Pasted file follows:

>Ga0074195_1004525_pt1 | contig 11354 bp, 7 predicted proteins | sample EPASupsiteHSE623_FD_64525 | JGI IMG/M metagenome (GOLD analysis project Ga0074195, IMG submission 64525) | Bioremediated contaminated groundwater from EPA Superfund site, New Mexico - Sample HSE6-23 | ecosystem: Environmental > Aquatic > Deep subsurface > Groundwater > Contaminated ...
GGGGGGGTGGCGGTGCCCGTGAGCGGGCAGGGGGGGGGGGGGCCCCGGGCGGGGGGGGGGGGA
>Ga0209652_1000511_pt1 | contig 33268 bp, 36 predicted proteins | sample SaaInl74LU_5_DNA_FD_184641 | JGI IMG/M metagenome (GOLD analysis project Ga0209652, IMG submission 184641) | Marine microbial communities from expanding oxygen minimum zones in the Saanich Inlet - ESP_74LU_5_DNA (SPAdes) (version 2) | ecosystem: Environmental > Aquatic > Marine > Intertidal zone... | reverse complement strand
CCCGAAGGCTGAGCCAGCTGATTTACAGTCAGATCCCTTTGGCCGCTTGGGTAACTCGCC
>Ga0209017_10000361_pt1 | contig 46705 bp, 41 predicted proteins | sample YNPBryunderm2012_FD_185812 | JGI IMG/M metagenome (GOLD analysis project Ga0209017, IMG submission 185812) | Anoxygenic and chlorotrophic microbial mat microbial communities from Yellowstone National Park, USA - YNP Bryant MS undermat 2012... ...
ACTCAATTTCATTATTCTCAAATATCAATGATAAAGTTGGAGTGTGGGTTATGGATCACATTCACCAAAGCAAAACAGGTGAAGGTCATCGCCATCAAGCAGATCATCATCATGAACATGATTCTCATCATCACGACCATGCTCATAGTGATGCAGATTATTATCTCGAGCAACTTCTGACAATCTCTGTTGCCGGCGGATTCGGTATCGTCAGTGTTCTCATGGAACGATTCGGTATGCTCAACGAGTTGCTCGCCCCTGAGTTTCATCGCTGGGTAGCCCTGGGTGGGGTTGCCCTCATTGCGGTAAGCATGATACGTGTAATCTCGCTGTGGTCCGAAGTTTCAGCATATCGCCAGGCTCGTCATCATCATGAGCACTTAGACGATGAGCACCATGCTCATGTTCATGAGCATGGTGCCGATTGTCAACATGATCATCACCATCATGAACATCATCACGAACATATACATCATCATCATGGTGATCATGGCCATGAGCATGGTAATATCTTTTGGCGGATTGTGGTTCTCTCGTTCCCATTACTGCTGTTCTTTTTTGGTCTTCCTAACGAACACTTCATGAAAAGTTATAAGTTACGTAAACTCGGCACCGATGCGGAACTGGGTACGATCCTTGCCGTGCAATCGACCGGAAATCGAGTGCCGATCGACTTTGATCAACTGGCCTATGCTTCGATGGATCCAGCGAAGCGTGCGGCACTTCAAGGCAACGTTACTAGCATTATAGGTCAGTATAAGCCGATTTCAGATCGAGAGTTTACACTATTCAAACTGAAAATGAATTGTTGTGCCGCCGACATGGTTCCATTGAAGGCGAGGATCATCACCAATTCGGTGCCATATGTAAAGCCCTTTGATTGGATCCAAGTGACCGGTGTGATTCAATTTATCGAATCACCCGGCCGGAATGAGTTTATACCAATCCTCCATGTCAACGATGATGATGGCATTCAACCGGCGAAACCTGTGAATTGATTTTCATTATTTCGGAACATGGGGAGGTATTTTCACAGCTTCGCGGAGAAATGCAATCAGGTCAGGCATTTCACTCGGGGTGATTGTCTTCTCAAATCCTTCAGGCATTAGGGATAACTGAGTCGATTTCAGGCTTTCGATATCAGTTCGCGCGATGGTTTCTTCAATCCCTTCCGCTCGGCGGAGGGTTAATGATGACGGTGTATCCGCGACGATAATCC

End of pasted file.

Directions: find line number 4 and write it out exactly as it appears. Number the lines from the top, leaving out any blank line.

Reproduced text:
CCCGAAGGCTGAGCCAGCTGATTTACAGTCAGATCCCTTTGGCCGCTTGGGTAACTCGCC